The Financial Conduct Authority (FCA) has warned about conflicts of interest and the value of advice as it identified a number of areas of focus within the retail investment sector for the coming year.
In its Sector Views paper, released alongside the regulator's Mission Statement and Business Plan 2017/18, the FCA said it had seen several issues with financial advice, which it planned to monitor going forward.
It was concerned about investment advice suitability and the cost of advice as well as products being designed to suit advisers not the end investor, it said.
"Some advisers may not pay enough attention to value for money when they make personal recommendations to consumers," it said. "Relatively few advisers are transparent about their pricing before they sell advice. This does not incentivise advisers to compete on price and may result in limited pressure on them to reduce their charges."
It added: "Some firms may not be providing suitable investment advice consistently. Firms offering advice may make unsuitable recommendations because of conflicts of interest or insufficient competence. We will continue to monitor the suitability of advice."
The FCA said the implementation of the Retail Distribution Review had removed a significant cause of conflicts of interest by changing the way advisers and platforms were paid. However, it was concerned vertical integration between product manufacturers and distributors had the potential to reintroduce some of those risks.
"Our assessment suggests that risks remain regarding the remuneration of individuals, especially within vertically integrated firms where customer-facing employees could be incentivised to sell in-house products and services," the FCA said.
Poor product design
The regulator also identified a number of topics to work on alongside the key issues raised in last year's Asset Management Market Study.
It said it was concerned providers were focusing too much on designing products that were easy to manage, or suited advisers, rather than delivering products that met the end-investors' needs.
The regulator is also worried some investment managers might be paying too much for services on behalf of investors due to a lack of transparency around some fees and charges and a "failure to consistently monitor, assess and deliver on ‘best execution'".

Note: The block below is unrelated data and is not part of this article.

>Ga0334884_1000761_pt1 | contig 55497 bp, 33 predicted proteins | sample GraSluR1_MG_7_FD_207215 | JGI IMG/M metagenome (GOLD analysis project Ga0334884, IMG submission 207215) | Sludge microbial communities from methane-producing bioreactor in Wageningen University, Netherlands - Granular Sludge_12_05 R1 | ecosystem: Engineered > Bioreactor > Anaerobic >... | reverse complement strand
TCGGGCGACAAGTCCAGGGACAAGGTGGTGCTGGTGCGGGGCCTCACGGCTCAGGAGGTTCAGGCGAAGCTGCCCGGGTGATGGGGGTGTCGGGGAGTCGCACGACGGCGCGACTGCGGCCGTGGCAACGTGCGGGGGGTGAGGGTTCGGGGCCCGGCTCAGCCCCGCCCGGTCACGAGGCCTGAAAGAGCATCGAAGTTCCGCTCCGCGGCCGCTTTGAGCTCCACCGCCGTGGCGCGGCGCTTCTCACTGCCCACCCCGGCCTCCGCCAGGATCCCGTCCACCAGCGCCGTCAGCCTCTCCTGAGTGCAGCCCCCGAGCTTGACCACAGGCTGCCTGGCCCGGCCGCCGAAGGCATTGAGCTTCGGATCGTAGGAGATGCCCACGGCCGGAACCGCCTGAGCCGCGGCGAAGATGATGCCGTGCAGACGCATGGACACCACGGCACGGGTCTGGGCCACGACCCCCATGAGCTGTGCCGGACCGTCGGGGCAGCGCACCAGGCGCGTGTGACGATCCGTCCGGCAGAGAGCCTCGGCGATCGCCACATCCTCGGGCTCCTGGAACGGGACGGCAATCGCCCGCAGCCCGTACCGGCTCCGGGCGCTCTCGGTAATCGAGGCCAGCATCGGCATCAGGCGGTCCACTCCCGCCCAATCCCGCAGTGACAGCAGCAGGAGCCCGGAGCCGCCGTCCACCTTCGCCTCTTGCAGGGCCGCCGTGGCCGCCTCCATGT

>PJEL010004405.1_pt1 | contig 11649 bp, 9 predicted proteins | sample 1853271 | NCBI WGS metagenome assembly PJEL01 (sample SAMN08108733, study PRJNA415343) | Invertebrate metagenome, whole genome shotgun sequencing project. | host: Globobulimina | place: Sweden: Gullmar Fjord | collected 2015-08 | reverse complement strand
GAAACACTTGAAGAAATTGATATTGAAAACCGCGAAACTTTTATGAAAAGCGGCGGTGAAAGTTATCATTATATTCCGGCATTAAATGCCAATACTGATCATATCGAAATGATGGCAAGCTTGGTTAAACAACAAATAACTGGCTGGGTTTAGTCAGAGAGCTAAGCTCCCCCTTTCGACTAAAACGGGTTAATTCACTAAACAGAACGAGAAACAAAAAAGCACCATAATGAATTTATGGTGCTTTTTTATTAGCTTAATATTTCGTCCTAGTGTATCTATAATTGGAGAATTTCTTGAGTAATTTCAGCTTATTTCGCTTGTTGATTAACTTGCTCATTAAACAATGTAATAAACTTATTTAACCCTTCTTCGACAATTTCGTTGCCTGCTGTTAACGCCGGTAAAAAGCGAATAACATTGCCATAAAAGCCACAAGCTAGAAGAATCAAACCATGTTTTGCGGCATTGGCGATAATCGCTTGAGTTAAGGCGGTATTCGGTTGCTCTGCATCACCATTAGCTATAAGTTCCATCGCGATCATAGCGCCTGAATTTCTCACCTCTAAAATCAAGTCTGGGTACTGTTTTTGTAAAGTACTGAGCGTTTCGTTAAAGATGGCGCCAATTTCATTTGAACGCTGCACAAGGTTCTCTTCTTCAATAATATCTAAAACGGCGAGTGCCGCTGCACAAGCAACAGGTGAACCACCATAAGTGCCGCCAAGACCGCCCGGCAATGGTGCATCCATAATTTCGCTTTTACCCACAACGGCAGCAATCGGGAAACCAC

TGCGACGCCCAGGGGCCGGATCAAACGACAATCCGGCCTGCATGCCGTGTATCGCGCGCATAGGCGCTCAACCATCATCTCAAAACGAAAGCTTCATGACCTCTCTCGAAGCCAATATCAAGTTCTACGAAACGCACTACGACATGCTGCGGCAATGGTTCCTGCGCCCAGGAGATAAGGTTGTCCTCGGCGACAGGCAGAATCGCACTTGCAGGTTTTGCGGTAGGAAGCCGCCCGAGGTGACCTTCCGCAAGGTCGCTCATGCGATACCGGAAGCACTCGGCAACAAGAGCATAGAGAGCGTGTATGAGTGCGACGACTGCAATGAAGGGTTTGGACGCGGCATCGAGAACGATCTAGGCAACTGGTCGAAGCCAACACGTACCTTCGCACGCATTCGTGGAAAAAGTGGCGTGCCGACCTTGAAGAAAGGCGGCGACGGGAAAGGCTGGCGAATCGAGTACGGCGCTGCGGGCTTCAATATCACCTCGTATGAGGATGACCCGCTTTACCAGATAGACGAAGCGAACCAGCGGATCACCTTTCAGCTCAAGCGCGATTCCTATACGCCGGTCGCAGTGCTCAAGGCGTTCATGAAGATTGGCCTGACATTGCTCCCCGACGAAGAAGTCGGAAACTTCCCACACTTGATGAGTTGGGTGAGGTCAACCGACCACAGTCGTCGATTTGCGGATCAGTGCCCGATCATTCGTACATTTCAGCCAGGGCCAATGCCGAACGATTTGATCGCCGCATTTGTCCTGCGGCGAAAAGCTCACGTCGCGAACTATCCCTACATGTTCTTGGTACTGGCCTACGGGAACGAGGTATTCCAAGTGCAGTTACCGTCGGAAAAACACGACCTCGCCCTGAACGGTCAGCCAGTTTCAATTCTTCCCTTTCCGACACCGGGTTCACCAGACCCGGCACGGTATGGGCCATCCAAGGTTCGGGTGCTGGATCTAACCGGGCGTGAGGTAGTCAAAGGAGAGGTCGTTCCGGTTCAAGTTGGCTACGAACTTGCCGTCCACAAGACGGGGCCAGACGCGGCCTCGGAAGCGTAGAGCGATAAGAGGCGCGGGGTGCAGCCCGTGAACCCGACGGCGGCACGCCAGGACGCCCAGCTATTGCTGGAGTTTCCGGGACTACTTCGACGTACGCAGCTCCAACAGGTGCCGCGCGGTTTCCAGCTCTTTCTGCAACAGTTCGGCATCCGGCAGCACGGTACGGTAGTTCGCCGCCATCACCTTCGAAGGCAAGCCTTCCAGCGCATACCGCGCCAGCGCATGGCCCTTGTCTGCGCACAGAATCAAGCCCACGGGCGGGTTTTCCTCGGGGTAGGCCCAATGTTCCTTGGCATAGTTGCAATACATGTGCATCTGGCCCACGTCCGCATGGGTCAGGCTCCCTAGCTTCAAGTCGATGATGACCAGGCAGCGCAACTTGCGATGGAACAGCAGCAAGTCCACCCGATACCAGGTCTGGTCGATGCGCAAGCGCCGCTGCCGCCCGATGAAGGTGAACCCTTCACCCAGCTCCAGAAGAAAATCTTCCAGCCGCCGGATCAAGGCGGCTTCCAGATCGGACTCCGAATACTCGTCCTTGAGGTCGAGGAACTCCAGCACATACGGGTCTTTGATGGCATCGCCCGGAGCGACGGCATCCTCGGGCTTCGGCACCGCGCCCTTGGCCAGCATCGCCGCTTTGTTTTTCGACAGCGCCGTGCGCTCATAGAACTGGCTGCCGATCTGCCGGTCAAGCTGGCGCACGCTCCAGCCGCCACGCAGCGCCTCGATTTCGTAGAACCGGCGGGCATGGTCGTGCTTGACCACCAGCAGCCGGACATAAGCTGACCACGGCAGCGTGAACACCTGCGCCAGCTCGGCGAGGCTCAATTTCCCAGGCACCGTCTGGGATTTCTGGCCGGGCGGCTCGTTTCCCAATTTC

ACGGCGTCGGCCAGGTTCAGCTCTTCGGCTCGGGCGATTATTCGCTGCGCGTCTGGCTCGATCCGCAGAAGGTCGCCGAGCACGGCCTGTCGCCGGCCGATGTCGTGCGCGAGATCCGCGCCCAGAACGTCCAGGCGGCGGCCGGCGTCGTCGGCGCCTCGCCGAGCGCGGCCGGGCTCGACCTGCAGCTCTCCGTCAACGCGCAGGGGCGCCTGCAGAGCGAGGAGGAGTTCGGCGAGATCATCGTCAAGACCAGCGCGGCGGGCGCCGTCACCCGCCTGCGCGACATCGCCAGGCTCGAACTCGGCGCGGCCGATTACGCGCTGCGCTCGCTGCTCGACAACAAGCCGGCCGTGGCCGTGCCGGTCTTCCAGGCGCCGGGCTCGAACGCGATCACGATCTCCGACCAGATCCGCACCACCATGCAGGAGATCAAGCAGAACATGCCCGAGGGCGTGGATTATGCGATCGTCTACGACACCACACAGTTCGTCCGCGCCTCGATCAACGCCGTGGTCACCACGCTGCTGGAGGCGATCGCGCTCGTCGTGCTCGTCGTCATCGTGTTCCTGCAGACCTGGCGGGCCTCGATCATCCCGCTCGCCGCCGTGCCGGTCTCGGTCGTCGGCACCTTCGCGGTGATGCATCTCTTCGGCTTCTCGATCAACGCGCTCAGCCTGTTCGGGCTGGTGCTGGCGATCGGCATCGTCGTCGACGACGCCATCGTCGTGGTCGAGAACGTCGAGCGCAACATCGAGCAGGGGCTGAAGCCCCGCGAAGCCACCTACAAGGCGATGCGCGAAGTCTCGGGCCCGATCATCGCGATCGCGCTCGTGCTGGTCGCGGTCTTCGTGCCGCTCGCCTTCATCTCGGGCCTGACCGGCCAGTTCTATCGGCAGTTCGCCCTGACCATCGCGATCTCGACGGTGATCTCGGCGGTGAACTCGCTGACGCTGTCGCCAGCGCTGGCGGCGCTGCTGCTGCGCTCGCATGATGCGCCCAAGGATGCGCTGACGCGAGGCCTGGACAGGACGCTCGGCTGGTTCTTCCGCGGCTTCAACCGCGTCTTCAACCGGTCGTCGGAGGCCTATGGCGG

In addition, the FCA said market stability was at risk of a "disorderly wind-down" by investment managers and their portfolios.
Overpayments and research costs
In last year's Asset Management Market Study, the FCA found there was limited price competition for actively-managed funds, meaning investors often paid high charges that were not justified by higher returns. While there was stronger competition on price for passive funds, the FCA said there was still poor value for money in this segment.
In addition, in the Sector Views paper, the regulator said research costs were having an impact on returns to investors.
"Investment managers purchase two key services on behalf of investors; third-party research to inform decisions, and execution services to implement decisions in the wholesale markets for their portfolios. Portfolios pay for these services through transaction costs on top of the annual management fee."
It added its May 2016 assessment of research and execution services found the costs of these were "limited and complex" and the arrival of MiFID II could reduce the number of research providers and also result in the growth of specialist providers.
Furthermore, research and execution costs were bundled together by the sell-side which could not provide a clear price to the investment
manager. The investment manager was therefore unable to value the
The Sector Views paper flagged concerns that market stability could be affected by the failure or disorderly wind-down of one very large asset manager or several asset management firms, as "end-investors attempt to redeem their holdings on demand, creating a downward selling spiral."
In February, the FCA published a discussion paper on the regulatory approach to open-ended funds investing in illiquid assets after a number of property funds were suspended by groups on the back of heightened redemptions following the Brexit vote in June.
It said it was drawing responses on this until 8 May to decide whether changes needed to be made to Handbook rules and guidance.
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